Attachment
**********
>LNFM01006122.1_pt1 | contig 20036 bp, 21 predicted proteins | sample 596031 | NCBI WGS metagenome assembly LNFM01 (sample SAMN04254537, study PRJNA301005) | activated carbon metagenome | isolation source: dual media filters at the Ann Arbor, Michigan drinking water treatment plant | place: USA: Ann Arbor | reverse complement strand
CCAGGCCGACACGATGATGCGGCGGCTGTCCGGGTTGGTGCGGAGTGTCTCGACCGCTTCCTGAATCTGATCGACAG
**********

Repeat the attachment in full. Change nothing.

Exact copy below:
>LNFM01006122.1_pt1 | contig 20036 bp, 21 predicted proteins | sample 596031 | NCBI WGS metagenome assembly LNFM01 (sample SAMN04254537, study PRJNA301005) | activated carbon metagenome | isolation source: dual media filters at the Ann Arbor, Michigan drinking water treatment plant | place: USA: Ann Arbor | reverse complement strand
CCAGGCCGACACGATGATGCGGCGGCTGTCCGGGTTGGTGCGGAGTGTCTCGACCGCTTCCTGAATCTGATCGACAG